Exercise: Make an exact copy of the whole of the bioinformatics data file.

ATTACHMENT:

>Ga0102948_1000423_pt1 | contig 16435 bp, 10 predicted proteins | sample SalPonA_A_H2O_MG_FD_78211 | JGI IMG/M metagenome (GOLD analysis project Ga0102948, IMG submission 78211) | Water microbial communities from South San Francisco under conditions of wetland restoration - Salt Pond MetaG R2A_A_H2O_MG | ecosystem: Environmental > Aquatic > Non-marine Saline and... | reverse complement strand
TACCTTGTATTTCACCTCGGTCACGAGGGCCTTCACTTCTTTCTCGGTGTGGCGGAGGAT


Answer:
>Ga0102948_1000423_pt1 | contig 16435 bp, 10 predicted proteins | sample SalPonA_A_H2O_MG_FD_78211 | JGI IMG/M metagenome (GOLD analysis project Ga0102948, IMG submission 78211) | Water microbial communities from South San Francisco under conditions of wetland restoration - Salt Pond MetaG R2A_A_H2O_MG | ecosystem: Environmental > Aquatic > Non-marine Saline and... | reverse complement strand
TACCTTGTATTTCACCTCGGTCACGAGGGCCTTCACTTCTTTCTCGGTGTGGCGGAGGAT